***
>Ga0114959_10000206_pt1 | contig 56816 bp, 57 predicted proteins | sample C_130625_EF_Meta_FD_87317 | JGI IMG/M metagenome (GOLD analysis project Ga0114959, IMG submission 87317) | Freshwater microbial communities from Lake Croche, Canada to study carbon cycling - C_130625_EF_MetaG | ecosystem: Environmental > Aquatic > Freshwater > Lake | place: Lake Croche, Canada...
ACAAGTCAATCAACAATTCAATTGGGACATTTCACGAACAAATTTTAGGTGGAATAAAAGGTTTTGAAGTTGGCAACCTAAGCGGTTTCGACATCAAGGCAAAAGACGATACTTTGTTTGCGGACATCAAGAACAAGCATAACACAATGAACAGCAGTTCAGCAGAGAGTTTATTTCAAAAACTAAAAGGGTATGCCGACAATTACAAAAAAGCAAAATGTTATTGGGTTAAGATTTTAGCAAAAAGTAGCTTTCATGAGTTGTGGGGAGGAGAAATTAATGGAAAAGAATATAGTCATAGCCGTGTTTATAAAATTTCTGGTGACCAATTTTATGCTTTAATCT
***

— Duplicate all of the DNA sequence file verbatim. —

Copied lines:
>Ga0114959_10000206_pt1 | contig 56816 bp, 57 predicted proteins | sample C_130625_EF_Meta_FD_87317 | JGI IMG/M metagenome (GOLD analysis project Ga0114959, IMG submission 87317) | Freshwater microbial communities from Lake Croche, Canada to study carbon cycling - C_130625_EF_MetaG | ecosystem: Environmental > Aquatic > Freshwater > Lake | place: Lake Croche, Canada...
ACAAGTCAATCAACAATTCAATTGGGACATTTCACGAACAAATTTTAGGTGGAATAAAAGGTTTTGAAGTTGGCAACCTAAGCGGTTTCGACATCAAGGCAAAAGACGATACTTTGTTTGCGGACATCAAGAACAAGCATAACACAATGAACAGCAGTTCAGCAGAGAGTTTATTTCAAAAACTAAAAGGGTATGCCGACAATTACAAAAAAGCAAAATGTTATTGGGTTAAGATTTTAGCAAAAAGTAGCTTTCATGAGTTGTGGGGAGGAGAAATTAATGGAAAAGAATATAGTCATAGCCGTGTTTATAAAATTTCTGGTGACCAATTTTATGCTTTAATCT